Dermot Rooney left prison . . . days later he was dead
The Irish Prison Service says it is moving towards the “structured” release of vulnerable prisoners
A few months after Dermot Rooney died, his family received a letter from a woman in Donnybrook, Dublin, where he used to sleep rough. She spoke of his “thoughtful and sometimes humorous” nature, and how when Dermot learned of the death of her eldest son he “actually prayed for him there and then” and he later called to her house with a Mass card.
She wrote: “When I say that Dermot was a gentle man I really mean that in every sense of the word.”
Dermot Rooney, originally from Shankill, Co Dublin, took his own life aged 53 a few days after he was released from prison. It had been his first time in jail, brought about by minor charges arising from drink and drug addictions. His behaviour had become more erratic after the death of a friend in Wexford before Christmas 2010.
Intimidated in prison
When he was taken into custody on January 24th, 2011, “we thought at least he is in a secure environment; he will be fed and get attention, and he will come out after six months”, his brother Gerry recalls. But “he was hugely depressed and intimidated in prison. A weak lad like Dermot is easily picked out. I was frightened visiting him and I had a prison officer next to me. The other prisoners see someone like Dermot and it’s just fun for them to mess around with him.”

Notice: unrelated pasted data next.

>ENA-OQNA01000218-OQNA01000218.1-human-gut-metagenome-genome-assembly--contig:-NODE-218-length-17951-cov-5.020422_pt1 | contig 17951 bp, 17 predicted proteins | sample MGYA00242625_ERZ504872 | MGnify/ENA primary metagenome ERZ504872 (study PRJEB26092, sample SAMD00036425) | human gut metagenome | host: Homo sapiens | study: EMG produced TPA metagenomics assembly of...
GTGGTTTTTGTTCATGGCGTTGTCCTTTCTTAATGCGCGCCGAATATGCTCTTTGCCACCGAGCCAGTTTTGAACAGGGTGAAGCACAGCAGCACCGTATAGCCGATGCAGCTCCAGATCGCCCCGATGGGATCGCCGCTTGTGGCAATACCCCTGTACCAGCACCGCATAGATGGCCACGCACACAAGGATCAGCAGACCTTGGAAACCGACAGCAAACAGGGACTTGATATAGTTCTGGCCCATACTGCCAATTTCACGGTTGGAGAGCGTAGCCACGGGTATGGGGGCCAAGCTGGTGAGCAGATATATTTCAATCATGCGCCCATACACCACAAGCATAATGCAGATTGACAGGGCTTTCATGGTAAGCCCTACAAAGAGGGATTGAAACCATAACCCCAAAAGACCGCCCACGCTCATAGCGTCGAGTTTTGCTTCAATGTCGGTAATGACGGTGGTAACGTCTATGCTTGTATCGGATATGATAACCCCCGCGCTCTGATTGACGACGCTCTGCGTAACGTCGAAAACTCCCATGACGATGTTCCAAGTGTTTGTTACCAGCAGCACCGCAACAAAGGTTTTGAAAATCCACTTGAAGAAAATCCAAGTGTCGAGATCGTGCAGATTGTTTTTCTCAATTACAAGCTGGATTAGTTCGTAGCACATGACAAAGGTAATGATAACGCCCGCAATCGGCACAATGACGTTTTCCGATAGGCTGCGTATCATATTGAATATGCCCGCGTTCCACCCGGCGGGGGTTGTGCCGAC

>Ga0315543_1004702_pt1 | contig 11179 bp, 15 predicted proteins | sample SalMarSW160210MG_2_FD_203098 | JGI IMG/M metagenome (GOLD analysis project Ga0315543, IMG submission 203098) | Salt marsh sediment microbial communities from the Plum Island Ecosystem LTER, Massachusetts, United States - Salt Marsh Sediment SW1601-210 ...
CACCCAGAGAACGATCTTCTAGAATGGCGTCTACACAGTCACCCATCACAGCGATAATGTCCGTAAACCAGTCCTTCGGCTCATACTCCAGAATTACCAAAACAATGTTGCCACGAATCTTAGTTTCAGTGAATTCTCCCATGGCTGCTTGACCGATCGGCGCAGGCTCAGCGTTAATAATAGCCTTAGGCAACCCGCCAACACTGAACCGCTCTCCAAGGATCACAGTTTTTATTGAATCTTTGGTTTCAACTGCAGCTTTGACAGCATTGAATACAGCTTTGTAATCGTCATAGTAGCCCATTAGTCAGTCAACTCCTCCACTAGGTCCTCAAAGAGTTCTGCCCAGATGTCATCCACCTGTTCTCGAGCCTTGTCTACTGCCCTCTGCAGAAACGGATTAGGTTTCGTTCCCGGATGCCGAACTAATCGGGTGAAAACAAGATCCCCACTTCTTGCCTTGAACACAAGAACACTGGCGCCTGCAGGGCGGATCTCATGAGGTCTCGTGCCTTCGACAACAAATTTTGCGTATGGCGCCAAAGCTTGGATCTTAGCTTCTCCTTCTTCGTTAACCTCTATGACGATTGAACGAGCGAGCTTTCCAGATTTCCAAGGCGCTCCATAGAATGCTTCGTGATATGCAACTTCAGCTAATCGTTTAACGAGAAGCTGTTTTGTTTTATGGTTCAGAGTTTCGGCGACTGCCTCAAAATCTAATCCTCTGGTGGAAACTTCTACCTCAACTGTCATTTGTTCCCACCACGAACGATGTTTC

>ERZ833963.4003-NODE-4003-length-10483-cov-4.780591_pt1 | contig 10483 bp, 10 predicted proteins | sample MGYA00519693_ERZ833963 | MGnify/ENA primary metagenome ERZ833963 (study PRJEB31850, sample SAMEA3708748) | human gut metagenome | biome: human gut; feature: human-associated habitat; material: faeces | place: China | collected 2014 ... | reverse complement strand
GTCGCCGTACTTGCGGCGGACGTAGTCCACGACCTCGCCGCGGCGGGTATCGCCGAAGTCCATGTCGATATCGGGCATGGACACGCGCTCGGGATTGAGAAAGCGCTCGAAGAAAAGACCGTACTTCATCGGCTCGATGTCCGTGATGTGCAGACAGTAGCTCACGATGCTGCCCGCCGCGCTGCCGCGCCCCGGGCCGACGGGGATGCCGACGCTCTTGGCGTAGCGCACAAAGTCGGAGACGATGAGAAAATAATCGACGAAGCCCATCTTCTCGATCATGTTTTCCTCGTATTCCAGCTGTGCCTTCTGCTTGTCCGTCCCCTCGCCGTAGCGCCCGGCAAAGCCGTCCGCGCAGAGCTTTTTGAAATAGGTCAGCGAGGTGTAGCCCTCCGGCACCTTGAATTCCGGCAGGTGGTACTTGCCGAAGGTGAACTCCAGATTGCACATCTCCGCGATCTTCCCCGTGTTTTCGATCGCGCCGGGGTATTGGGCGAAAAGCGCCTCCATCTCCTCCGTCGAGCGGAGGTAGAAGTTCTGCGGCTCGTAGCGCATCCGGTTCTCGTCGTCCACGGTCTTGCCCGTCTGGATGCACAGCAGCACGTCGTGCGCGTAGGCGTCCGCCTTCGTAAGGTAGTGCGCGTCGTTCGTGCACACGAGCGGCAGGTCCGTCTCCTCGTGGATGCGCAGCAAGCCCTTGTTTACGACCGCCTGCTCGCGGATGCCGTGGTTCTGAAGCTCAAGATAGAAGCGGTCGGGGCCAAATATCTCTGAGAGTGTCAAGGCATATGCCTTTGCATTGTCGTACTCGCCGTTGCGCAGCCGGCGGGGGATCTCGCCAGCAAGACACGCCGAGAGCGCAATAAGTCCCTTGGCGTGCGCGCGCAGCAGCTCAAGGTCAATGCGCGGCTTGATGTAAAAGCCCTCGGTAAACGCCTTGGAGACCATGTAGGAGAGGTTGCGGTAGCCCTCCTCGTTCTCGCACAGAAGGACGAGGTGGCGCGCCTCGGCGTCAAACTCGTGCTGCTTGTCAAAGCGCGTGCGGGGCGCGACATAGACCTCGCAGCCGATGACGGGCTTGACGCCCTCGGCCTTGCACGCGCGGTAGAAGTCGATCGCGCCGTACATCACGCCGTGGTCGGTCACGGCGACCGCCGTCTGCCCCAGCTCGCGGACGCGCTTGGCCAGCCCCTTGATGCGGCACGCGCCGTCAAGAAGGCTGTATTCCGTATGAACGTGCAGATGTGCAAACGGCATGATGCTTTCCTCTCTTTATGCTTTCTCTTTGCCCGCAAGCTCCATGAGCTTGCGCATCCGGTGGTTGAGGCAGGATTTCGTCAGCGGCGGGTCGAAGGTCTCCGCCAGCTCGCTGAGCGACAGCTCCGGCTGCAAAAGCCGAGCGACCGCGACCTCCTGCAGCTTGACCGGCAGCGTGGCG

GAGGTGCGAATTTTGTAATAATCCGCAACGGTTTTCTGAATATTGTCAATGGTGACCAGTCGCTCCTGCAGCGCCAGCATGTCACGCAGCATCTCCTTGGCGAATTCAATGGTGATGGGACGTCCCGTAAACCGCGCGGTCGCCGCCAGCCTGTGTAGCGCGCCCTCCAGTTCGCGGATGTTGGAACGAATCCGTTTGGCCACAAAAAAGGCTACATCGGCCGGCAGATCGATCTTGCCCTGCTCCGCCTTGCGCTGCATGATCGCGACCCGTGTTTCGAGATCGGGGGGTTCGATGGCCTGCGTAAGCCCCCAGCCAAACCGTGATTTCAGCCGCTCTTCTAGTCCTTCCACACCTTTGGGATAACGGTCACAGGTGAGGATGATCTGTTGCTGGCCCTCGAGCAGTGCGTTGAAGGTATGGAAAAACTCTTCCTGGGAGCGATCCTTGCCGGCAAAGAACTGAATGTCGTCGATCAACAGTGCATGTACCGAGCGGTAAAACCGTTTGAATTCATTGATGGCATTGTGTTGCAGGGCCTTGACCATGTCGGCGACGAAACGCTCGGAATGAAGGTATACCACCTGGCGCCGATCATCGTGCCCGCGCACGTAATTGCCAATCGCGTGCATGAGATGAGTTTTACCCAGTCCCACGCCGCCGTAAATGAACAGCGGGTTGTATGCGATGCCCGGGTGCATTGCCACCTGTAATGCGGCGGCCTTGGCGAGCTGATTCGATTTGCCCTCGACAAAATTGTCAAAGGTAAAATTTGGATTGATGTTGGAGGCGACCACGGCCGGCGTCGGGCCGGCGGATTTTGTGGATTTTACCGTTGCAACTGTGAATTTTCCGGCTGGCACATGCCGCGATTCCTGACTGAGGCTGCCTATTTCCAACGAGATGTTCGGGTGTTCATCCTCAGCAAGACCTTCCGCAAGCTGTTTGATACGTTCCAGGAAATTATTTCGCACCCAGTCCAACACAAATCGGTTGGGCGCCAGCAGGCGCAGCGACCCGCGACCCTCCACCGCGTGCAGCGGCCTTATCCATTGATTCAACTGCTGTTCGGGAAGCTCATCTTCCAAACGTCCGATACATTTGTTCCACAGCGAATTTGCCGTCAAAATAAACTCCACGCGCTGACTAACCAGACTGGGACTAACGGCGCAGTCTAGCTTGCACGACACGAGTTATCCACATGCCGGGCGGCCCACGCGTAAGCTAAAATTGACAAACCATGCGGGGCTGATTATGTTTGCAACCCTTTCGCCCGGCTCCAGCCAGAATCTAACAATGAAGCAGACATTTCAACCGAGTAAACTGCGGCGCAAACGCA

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Dermot was first placed on the D wing in Cloverhill for vulnerable prisoners and transferred to Wheatfield, which was not informed of his full personal and medical history – something that was criticised by an independent report.
Focus Ireland visited him three times in prison to prepare accommodation for him on his release, but a day before a fourth meeting the charity was informed Dermot had been given temporary release.
“I couldn’t believe this,” says Gerry Rooney, who had also arranged a further appointment with prison authorities to visit his brother. “I rang them and said how can you put a vulnerable prisoner out with no one to see him? How can you not hand him over to somebody? And they just said, ‘Oh lucky him’ . . . Dermot was just put out on the street.”
A Wexford address that was entered on his release papers was no longer available to him as it was boarded up, and Gerry Rooney says he advised both prison staff and medical staff of this fact. Moreover, the Garda had an outstanding warrant for his arrest at the address – and had this been checked Dermot might never have got temporary release, says his brother.